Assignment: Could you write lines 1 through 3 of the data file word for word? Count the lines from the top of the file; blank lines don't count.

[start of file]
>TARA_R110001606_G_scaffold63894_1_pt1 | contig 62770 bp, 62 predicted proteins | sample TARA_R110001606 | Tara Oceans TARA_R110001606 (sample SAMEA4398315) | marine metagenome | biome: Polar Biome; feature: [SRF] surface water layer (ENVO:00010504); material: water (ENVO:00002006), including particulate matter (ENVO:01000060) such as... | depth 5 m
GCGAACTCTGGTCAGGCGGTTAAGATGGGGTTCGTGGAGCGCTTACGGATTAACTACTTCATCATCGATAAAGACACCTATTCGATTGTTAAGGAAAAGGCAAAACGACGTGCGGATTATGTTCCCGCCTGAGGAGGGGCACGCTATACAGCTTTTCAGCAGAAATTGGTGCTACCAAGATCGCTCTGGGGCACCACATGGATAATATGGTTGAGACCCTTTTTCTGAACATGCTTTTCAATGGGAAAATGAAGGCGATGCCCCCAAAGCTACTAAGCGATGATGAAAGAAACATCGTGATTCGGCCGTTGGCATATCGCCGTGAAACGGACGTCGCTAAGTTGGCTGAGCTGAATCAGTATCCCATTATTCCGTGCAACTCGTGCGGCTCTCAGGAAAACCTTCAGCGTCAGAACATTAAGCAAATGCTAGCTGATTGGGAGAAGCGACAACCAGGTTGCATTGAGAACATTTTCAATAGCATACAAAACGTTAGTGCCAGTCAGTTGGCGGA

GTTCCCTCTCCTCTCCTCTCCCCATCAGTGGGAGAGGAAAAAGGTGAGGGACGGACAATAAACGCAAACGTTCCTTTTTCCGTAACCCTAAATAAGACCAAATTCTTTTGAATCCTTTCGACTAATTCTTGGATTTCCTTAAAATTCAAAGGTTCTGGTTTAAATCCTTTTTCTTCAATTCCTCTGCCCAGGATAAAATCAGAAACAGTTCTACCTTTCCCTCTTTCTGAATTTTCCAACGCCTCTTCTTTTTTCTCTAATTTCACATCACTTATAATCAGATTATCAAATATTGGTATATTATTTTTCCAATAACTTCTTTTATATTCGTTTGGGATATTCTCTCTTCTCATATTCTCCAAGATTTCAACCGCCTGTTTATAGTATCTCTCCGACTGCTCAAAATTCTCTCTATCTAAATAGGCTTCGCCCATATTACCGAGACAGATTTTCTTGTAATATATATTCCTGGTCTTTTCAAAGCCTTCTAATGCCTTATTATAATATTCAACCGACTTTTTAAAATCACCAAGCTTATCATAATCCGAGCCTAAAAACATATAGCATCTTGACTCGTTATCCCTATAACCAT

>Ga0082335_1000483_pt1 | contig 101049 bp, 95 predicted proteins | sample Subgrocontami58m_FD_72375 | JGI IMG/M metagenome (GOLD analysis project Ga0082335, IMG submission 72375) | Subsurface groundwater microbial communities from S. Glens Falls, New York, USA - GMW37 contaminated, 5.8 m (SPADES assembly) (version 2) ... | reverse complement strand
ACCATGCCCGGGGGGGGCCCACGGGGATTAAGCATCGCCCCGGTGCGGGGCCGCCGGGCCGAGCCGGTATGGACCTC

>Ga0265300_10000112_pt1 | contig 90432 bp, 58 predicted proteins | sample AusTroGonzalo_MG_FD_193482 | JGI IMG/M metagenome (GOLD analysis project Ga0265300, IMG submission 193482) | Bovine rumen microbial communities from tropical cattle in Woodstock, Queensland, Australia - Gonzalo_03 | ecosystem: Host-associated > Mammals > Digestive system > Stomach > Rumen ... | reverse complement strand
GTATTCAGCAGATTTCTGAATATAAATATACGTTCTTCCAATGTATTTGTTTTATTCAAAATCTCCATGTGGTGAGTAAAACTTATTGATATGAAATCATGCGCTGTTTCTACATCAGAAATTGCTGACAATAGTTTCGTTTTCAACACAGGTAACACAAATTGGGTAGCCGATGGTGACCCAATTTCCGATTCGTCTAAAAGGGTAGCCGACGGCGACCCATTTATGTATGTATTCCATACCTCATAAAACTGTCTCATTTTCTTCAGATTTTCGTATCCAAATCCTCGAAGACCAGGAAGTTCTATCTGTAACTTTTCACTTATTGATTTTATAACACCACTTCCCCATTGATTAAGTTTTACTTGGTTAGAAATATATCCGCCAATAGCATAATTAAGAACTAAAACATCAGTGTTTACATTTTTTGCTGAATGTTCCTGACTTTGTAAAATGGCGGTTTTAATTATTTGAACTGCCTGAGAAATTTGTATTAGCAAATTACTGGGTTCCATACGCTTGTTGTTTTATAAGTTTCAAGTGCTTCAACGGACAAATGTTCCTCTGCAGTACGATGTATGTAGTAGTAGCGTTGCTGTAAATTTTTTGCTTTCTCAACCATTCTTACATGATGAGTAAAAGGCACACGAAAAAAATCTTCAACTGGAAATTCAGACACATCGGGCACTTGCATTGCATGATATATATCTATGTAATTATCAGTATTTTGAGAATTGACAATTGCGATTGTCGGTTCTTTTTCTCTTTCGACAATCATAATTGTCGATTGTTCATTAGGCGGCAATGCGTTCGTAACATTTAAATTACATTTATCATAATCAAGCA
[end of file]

>TARA_R110001606_G_scaffold63894_1_pt1 | contig 62770 bp, 62 predicted proteins | sample TARA_R110001606 | Tara Oceans TARA_R110001606 (sample SAMEA4398315) | marine metagenome | biome: Polar Biome; feature: [SRF] surface water layer (ENVO:00010504); material: water (ENVO:00002006), including particulate matter (ENVO:01000060) such as... | depth 5 m
GCGAACTCTGGTCAGGCGGTTAAGATGGGGTTCGTGGAGCGCTTACGGATTAACTACTTCATCATCGATAAAGACACCTATTCGATTGTTAAGGAAAAGGCAAAACGACGTGCGGATTATGTTCCCGCCTGAGGAGGGGCACGCTATACAGCTTTTCAGCAGAAATTGGTGCTACCAAGATCGCTCTGGGGCACCACATGGATAATATGGTTGAGACCCTTTTTCTGAACATGCTTTTCAATGGGAAAATGAAGGCGATGCCCCCAAAGCTACTAAGCGATGATGAAAGAAACATCGTGATTCGGCCGTTGGCATATCGCCGTGAAACGGACGTCGCTAAGTTGGCTGAGCTGAATCAGTATCCCATTATTCCGTGCAACTCGTGCGGCTCTCAGGAAAACCTTCAGCGTCAGAACATTAAGCAAATGCTAGCTGATTGGGAGAAGCGACAACCAGGTTGCATTGAGAACATTTTCAATAGCATACAAAACGTTAGTGCCAGTCAGTTGGCGGA

GTTCCCTCTCCTCTCCTCTCCCCATCAGTGGGAGAGGAAAAAGGTGAGGGACGGACAATAAACGCAAACGTTCCTTTTTCCGTAACCCTAAATAAGACCAAATTCTTTTGAATCCTTTCGACTAATTCTTGGATTTCCTTAAAATTCAAAGGTTCTGGTTTAAATCCTTTTTCTTCAATTCCTCTGCCCAGGATAAAATCAGAAACAGTTCTACCTTTCCCTCTTTCTGAATTTTCCAACGCCTCTTCTTTTTTCTCTAATTTCACATCACTTATAATCAGATTATCAAATATTGGTATATTATTTTTCCAATAACTTCTTTTATATTCGTTTGGGATATTCTCTCTTCTCATATTCTCCAAGATTTCAACCGCCTGTTTATAGTATCTCTCCGACTGCTCAAAATTCTCTCTATCTAAATAGGCTTCGCCCATATTACCGAGACAGATTTTCTTGTAATATATATTCCTGGTCTTTTCAAAGCCTTCTAATGCCTTATTATAATATTCAACCGACTTTTTAAAATCACCAAGCTTATCATAATCCGAGCCTAAAAACATATAGCATCTTGACTCGTTATCCCTATAACCAT